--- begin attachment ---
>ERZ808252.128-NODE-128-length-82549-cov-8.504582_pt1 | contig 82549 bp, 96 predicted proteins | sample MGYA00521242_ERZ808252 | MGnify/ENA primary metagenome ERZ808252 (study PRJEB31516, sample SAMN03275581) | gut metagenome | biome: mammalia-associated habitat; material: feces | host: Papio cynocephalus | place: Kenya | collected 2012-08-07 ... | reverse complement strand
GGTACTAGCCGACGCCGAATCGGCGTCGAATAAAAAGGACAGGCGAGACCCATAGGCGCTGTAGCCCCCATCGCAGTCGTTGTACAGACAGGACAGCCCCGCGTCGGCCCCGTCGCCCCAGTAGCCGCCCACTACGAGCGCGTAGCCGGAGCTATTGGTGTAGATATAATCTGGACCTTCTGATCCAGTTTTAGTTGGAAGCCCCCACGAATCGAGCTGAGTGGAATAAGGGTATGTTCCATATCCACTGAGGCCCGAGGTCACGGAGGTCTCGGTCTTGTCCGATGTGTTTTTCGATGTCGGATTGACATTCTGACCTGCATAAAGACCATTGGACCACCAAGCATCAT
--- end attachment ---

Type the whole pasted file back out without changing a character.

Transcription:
>ERZ808252.128-NODE-128-length-82549-cov-8.504582_pt1 | contig 82549 bp, 96 predicted proteins | sample MGYA00521242_ERZ808252 | MGnify/ENA primary metagenome ERZ808252 (study PRJEB31516, sample SAMN03275581) | gut metagenome | biome: mammalia-associated habitat; material: feces | host: Papio cynocephalus | place: Kenya | collected 2012-08-07 ... | reverse complement strand
GGTACTAGCCGACGCCGAATCGGCGTCGAATAAAAAGGACAGGCGAGACCCATAGGCGCTGTAGCCCCCATCGCAGTCGTTGTACAGACAGGACAGCCCCGCGTCGGCCCCGTCGCCCCAGTAGCCGCCCACTACGAGCGCGTAGCCGGAGCTATTGGTGTAGATATAATCTGGACCTTCTGATCCAGTTTTAGTTGGAAGCCCCCACGAATCGAGCTGAGTGGAATAAGGGTATGTTCCATATCCACTGAGGCCCGAGGTCACGGAGGTCTCGGTCTTGTCCGATGTGTTTTTCGATGTCGGATTGACATTCTGACCTGCATAAAGACCATTGGACCACCAAGCATCAT